Monday, August 16, 2010


Below is a picture of TLT, the exchange traded fund that measures the long dated treasuries in the market (20 year plus).  As I've posted before, TLT's breakouts in August of 2008 were a lead indicator for the stress in the equity markets and economy as investors fled to the "safety" of US government treasuries.

As we see in the chart below, I warned a month or so ago that the push up in prices (yields going down) was a warning of bad things to come.  Well, once I posted that we had a nice recovery in July and the price on  TLT dipped back below the 100.15 level which I highlighted as the warning line.

Last week, the Fed announced that they would begin re-buying treasuries when some of the mortgage debt they owned rolled off.  In essence, they wouldn't allow their asset holdings to go away, they would simply find a new home for any money that was repaid.  (I think of it this way - that the Fed is not going to give our money back, we gave it to them (taxpayer guarantee of printed money) and instead of returning it once the stated use of the dollars is complete, they are going to recycle it into purchasing treasuries.

Well, because the Fed told the world they'd buy treasuries and even highlighted which ones they'd buy, the market, (investment houses and brokers), has done what any group of smart investors would do.  They have rushed in and purchased these securities ahead of our government!  Yeah!  Isn't it neat to know that our government is so generous and willing to buy over-priced treasuries from these savvy traders?

So, does the move in TLT signal that the market is melting down, or does it signal that the FED is just stupid (or manipulative) and created a rush into that market?  The answer is probably mostly the second and a little of the first.  Here's what I mean.  By telegraphing its intentions to purchase new securities with the roll off and then describing which ones it might buy, the Fed has really begun to achieve its goals.  (They are not stupid, they are being manipulative). 
First, the headlong rush into treasuries from other participants has further lowered interest rates to all time lows and this allows the government to fund our crushing debt at a much lower cost.  The by-product of announcing this is that there are some hedge funds and investors that are simply gun slingers that are looking to make some quick bucks front-running the FED.  The recent action in TLT especially today is probably mostly attributed to these fine fellows.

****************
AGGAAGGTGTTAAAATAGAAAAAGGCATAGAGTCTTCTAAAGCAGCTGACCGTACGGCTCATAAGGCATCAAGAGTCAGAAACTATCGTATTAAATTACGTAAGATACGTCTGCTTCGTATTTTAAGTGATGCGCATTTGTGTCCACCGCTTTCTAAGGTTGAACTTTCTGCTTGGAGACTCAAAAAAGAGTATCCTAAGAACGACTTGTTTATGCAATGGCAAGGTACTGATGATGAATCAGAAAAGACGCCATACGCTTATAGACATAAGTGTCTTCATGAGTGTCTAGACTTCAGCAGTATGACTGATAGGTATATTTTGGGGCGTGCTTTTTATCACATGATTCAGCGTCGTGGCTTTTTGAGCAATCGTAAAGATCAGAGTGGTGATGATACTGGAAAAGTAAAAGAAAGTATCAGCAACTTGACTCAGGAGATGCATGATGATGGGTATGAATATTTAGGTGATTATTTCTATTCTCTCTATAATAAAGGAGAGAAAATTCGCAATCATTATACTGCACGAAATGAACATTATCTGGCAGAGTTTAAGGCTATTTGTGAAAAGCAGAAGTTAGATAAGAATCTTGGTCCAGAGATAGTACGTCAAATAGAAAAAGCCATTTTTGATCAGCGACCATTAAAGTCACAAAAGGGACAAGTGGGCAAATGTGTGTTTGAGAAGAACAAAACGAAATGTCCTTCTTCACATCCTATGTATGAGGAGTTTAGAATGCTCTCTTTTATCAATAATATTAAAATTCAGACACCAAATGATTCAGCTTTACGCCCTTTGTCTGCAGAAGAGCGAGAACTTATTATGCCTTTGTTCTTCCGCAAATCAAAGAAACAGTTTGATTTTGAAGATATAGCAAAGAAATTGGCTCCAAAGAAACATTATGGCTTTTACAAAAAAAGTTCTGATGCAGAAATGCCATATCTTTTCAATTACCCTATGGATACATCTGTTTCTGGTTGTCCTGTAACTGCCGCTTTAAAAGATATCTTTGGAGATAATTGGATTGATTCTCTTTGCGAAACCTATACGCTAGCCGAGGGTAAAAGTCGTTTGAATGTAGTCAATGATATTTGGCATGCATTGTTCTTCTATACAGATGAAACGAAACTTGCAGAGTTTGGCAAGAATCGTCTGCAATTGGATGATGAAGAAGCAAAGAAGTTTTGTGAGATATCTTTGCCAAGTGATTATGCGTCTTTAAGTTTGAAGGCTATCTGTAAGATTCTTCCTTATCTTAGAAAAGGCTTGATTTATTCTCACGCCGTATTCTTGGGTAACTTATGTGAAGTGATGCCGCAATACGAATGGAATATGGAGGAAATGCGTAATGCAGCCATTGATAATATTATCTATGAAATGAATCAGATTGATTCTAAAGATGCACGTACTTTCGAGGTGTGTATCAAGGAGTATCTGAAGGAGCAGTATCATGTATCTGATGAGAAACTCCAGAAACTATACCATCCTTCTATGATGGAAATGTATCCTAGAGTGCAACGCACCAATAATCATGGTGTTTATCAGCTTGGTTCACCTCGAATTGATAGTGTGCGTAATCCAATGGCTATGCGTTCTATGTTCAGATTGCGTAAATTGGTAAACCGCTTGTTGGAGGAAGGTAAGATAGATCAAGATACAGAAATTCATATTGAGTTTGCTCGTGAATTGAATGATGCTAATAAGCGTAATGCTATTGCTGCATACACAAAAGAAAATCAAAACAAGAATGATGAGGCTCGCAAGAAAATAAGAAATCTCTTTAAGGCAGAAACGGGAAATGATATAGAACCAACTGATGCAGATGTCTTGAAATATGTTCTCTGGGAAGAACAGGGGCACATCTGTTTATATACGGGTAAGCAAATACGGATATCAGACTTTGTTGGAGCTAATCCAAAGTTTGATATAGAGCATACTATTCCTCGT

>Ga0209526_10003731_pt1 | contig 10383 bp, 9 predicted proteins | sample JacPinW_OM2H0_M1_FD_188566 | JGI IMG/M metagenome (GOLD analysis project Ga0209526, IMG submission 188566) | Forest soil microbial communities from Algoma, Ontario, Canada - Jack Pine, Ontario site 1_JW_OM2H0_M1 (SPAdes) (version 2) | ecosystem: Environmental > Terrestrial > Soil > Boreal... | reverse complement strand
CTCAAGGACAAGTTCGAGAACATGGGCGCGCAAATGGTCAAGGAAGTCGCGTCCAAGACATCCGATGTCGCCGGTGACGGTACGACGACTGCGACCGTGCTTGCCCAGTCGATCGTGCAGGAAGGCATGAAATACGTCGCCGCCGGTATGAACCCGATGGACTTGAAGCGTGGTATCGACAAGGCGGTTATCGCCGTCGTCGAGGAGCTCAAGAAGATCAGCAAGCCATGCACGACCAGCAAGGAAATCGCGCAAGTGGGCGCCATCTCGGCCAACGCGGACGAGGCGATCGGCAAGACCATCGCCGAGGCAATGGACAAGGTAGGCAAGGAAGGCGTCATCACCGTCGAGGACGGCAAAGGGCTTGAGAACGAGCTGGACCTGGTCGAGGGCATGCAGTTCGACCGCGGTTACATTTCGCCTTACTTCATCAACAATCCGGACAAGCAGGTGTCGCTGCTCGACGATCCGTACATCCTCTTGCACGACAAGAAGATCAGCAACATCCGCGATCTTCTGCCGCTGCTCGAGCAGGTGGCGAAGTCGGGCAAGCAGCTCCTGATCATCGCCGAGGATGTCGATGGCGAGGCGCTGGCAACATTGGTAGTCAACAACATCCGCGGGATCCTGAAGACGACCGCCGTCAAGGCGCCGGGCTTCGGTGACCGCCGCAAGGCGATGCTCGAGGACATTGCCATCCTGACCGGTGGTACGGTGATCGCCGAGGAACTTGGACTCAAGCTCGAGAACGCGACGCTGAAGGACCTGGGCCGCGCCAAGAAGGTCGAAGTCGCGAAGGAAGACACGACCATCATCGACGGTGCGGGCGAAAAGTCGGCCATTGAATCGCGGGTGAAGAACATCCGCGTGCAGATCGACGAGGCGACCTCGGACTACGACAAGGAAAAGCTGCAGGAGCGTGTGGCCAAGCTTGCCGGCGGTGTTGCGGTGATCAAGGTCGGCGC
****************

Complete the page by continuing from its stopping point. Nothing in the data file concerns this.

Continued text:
But, there are some folks that simply are so afraid of a collapse in markets that they are a new class of buyers of treasuries that have never done so.  Think people in 401Ks and retirees.  These people have lost 40% or 50% of their portfolios since March of 2000 and have endured this terrible market.  They are vowing not to get crushed again.  (They might get crushed again if interest rates rise).  The surge in TLT starting in June can be largely attributed to a large amount of folks retreating from the markets entirely, shunning equities and desiring the safety (hopefully) of fixed income.  This is why corporate bonds as well as treasuries are at extreme lows in yields.

So, whats next?  Well, as we've said many times, the Fed wants low rates to get the economy going (even though it has not worked).  They are so fearful of deflation that they are doing anything and everything to try to stimulate the economy.  Is the run in treasuries over?  No yet in my opinion.  As I've said, we will see 3.0% 30 year mortgages in the next year or so.  Rates for treasuries will need to go even lower than the current historic lows to get us that gift (if you can qualify for a loan that is).

In the longer term, will buyers of treasuries get hurt?  Heck yes! 
Will the move in treasuries lead to a move down in the market?  Possibly.  I'm not 100% convinced.  The argument to support the decline would be any move down that gets going could be met with an absence of buyers as they'll have committed resources to easier leveraged trades in treasuries. In addition, if you think about it, a strong move down would actually make these buyers of treasuries even more money as a drop in markets have have others coming into treasuries looking for a safe haven. Wouldn't it make sense to create a market sell off if you had the capability to move the markets?

Why am I not 100% convinced?  Last month, I suggested that the Fed would do some type of stimulus and therefore if effective they would attempt to juice the market via use of extra dollars sloshing around to purchase equities and other assets, or effectively the devaluation of the dollar.  This is why I said that purchases should be made overseas and in commodities like gold and not in US markets.  I'm still in the camp for the month of August that this should be my approach.

No matter what, the take away here is just another demonstration of how inefficient government is.  When the Fed purchases these bonds, they will be buying at higher prices than 1 week ago due to their prior-signaling of their intended course of action.  Of course this is purposeful and their attempts are made to manipulate the market and keep rates artificially low anyway, so what's wrong with overpaying for $200 Billion in bonds between friends anyway?